Conduct: Frequently Asked Questions
I was involved in an incident, what do I need to do?
If you were documented (by Public Safety, Student Life staff, faculty, or anyone else) as being involved in an incident, expect a Notice to Appear email from our office. After receiving the email, you should check date/time of your hearing. In addition to checking your inbox, we encourage students to check their spam/junk folder as well. You should also consider reviewing the Code of Conduct, specifically the policy in question and the procedure. You can contact a Hearing Adviser or the Conduct Coordinator if you have questions related to your incident. Please understand that the process is fair and that your side of the story will be heard. If you are in violation and there are sanctions, complete them on time to avoid further documentation.
I didn’t do anything wrong.
You will have an opportunity during your hearing to explain your perspective of an incident. Our staff will then make a determination as to what occurred. Keep in mind, our process is meant to be educational and that is our focus when meeting with students.
What can happen to me?
If you are found in violation of the UArts Code of Student Conduct or our Residential Living policies, sanctions range from warning to loss of housing, and in some cases, expulsion from the University. Often times there are additional sanctions, such as; assessments, community service, reflection papers, policy reviews, fines, or other projects. All sanctions applied by the Hearing Officer should be completed on time or students risk further consequences.
What will happen during the hearing?
Students meet in small groups, if multiple students were documented, or one-on-one with a Hearing Officer from the Office of Student Life. If a student has contacted an adviser, the adviser will sit quietly in the room as well. The Hearing Officer will explain the process, discuss charges, review the incident report and ask the student to share the incident from their perspective. The Hearing Officer will engage in a questioning process to organize the incident details and determine, to the best of their ability, what occurred. The Hearing Officer will make a determination of "responsible" or "not responsible" and, if applicable, apply sanctions.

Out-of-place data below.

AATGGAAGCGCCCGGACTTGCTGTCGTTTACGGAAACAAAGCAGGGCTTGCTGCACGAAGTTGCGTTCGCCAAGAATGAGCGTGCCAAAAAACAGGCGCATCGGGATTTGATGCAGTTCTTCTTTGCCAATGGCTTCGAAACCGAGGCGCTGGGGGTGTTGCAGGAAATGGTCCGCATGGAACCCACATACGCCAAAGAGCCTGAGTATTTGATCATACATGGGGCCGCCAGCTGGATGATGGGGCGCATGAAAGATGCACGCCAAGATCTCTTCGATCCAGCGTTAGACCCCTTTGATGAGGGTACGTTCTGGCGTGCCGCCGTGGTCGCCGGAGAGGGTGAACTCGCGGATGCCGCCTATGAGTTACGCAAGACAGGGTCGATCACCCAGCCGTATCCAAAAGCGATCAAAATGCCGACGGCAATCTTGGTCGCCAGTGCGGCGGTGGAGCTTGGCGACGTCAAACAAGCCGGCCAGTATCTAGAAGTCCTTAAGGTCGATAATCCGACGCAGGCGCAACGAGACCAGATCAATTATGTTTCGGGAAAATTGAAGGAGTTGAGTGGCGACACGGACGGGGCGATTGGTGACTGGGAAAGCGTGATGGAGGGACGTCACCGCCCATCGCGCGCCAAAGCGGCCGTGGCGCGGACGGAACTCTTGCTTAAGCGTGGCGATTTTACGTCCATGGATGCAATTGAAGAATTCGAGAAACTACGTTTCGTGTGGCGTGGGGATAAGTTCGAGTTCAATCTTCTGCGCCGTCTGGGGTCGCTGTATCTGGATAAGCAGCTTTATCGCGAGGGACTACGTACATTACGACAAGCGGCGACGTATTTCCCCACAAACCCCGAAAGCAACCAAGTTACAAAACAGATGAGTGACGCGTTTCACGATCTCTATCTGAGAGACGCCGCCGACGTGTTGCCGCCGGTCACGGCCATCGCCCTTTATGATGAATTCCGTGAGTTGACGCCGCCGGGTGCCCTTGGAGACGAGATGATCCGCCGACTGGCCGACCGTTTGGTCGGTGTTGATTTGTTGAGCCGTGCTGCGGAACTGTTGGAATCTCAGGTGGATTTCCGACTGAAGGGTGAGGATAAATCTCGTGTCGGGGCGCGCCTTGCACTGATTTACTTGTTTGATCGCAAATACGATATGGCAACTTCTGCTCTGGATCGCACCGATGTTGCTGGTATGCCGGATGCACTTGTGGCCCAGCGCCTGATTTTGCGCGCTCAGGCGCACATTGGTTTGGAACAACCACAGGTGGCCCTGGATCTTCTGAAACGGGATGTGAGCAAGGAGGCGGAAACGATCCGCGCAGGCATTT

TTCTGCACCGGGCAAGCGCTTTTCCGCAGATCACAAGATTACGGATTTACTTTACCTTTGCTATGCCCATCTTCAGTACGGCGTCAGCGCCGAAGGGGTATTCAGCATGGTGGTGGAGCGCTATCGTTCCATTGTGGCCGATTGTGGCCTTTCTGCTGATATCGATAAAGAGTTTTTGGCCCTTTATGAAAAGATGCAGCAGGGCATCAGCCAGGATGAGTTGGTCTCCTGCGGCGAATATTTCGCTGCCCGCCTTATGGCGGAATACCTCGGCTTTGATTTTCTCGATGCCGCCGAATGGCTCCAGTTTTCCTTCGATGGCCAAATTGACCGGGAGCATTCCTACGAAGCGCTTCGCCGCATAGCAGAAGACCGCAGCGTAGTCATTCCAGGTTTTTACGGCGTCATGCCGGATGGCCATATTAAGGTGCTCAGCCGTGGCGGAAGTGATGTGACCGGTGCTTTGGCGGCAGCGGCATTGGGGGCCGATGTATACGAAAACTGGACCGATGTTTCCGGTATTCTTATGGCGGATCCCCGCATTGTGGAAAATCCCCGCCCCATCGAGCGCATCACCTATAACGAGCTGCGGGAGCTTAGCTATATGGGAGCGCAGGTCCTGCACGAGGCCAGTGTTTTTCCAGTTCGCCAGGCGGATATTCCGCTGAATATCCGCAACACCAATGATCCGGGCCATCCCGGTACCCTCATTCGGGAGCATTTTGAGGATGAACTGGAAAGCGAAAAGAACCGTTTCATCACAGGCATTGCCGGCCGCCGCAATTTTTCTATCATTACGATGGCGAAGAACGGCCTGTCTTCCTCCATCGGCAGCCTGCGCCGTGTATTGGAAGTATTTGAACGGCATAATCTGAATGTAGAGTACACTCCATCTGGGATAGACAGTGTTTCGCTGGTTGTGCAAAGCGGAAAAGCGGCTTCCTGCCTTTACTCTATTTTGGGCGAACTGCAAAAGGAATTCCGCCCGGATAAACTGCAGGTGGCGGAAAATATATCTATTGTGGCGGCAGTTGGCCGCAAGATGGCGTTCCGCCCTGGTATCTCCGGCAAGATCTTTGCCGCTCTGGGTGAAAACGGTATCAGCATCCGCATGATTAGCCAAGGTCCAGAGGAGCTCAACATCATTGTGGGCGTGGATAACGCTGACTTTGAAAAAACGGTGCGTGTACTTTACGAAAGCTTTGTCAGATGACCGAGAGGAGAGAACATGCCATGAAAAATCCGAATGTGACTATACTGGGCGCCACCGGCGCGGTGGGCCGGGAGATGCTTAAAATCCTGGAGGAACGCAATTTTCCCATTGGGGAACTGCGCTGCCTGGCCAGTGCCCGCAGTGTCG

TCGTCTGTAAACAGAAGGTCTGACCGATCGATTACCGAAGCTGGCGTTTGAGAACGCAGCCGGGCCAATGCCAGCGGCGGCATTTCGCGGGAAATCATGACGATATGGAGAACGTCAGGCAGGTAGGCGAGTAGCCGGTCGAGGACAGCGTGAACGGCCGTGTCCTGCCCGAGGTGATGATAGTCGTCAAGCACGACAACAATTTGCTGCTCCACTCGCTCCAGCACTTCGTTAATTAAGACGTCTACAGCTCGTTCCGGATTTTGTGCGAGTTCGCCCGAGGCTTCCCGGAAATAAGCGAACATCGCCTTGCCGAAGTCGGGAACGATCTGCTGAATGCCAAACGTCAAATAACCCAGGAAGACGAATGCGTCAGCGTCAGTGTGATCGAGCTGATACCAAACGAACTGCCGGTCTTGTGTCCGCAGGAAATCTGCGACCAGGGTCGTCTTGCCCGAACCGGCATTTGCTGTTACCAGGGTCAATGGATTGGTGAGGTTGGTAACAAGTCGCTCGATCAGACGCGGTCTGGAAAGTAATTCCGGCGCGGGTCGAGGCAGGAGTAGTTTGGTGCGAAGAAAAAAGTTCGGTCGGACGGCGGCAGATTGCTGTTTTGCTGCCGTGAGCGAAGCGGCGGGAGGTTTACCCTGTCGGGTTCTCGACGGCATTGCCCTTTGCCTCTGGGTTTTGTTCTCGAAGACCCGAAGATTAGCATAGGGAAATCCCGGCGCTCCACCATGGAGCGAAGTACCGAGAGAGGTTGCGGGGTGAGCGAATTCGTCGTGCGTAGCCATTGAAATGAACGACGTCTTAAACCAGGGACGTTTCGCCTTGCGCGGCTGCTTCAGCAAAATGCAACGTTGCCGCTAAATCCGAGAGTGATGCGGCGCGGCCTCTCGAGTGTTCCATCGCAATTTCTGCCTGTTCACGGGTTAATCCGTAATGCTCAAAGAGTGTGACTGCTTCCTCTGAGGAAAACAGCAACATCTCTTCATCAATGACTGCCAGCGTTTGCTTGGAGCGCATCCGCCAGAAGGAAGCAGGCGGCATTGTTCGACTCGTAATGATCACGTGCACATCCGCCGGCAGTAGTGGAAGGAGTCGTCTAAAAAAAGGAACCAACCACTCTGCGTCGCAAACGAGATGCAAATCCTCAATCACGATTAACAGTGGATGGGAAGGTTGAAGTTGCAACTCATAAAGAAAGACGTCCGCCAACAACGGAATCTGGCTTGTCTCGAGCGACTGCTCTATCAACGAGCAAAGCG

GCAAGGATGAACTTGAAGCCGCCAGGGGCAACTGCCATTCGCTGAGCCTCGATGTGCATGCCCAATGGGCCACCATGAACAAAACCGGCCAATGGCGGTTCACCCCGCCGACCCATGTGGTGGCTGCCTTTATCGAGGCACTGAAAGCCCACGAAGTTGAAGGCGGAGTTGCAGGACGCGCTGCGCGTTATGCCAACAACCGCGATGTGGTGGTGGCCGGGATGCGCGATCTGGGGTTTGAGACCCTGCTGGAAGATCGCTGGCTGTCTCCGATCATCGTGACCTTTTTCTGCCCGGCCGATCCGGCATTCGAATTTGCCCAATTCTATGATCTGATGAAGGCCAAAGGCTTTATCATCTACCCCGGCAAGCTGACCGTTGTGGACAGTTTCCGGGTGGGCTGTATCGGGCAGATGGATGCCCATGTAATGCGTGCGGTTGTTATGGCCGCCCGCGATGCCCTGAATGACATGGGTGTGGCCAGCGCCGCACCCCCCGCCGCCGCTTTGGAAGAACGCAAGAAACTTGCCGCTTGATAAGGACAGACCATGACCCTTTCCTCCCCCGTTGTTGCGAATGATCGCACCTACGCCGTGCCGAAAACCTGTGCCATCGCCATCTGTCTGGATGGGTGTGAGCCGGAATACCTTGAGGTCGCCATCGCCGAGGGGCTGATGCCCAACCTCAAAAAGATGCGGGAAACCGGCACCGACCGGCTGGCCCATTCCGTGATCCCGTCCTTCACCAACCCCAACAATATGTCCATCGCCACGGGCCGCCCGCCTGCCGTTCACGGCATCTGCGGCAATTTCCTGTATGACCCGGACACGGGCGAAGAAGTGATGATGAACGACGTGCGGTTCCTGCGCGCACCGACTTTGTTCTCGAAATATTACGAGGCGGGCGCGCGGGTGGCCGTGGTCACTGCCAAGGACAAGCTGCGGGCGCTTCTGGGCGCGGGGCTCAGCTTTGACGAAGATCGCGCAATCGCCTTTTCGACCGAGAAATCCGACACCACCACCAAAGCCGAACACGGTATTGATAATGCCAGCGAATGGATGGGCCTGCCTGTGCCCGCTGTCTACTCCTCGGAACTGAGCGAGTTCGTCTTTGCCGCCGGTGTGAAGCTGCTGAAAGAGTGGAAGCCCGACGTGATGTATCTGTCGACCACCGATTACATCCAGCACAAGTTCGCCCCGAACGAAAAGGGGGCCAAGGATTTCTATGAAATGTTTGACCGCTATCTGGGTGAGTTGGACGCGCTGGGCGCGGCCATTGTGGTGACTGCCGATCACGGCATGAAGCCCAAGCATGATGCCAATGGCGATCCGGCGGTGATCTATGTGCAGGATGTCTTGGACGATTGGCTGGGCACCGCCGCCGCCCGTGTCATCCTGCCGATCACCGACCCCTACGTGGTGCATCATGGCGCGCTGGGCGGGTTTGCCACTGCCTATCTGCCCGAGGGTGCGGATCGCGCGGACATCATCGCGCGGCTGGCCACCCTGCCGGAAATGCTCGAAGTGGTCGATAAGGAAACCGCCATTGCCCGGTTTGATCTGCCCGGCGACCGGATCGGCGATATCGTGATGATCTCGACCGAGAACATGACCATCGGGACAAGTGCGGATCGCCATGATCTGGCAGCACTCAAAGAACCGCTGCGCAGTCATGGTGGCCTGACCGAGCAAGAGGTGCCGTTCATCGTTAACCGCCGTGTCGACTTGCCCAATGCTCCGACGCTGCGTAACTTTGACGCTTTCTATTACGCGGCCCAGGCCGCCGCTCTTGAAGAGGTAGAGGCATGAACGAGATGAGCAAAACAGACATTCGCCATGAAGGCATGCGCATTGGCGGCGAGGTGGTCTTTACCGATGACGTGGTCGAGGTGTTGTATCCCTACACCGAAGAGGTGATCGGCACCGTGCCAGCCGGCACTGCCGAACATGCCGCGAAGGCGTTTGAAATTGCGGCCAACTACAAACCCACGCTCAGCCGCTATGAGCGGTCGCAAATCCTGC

The aim of our Hearing Officers is to create a climate for open dialogue of expectations and policy. Students should expect a supportive and non-adversarial environment.
I was found responsible for a violation. Does this go on my permanent record at the University?
Conduct records to not appear on transcripts. Conduct records are confidential and cannot be released without the written consent of the student. Students should note that if the violation is also a violation of the law, the University will communicate all information surrounding the incident to the police.
Many graduate schools and employers with sensitive information often ask for a release of the applicant’s conduct record.
Our office maintains students conduct files for seven years after the incident.
Will I lose my scholarship?
Depending on the sanction and severity of the incident this is determined on an individual basis by the Hearing Officer. Students should consult the Student Handbook, Section 9, Student Code of Conduct & Procedures for more information.
Do my parents find out?
The Family Educational Rights and Privacy Act (FERPA) keeps university students’ academic records (including conduct) confidential. A student must complete a Release of Information form in order for our office to share details with anyone other than the student.
However, there are exceptions to FERPA. Students found responsible of the University alcohol or drug policies or other serious violations will have a letter sent home notifying their parent or guardian. We encourage students to talk with their families before such notification is sent.
Can I bring my parents or lawyer to my hearing?
All hearings are closed, which means only accused student(s), advisers, witnesses, and the Hearing Officer or Campus Standards Board members are permitted to attend the hearing or appeal.
The accused student may have an adviser of the student's choice present during the hearing or appeal. However, all advisers must be University community members (current faculty, staff, or student), must have no other role in the hearing (such as a witness) and may not be lawyers. Therefore, parents may not serve as advisors unless they are also a current member of the faculty, staff or student body. To assist students who are participating in the conduct process, students and staff that have participated in Adviser training are listed on the Hearing Advisers page.
A lawyer will only be permitted to attend a hearing when related criminal charges are filed and pending. In cases where a lawyer attends as an accused student's hearing, the student is responsible for any lawyer's fees incurred.
What rights do I have?
Students have the right to contact an adviser, review the incident report and information as it is available, to bring forth witnesses with relevant information relating to the incident, and the right to appeal following procedure.
I do not agree with my sanction(s). Can I appeal?
Students can make a written request for an appeal as long as the appeal is based upon one or more of the following reasons, which must be specifically specified in the appeal:
1. Violation of University judicial procedures;
2. Misinterpretation of the policies alleged to be violated;
3. New evidence not reasonably available at the time of the hearing;
4. Improper or excessive sanction(s);
5. Decision not supported by a preponderance of evidence.
A request for an appeal must be submitted in writing to the dean of students (or his/her designee) within two business days (48 hours) of the decision.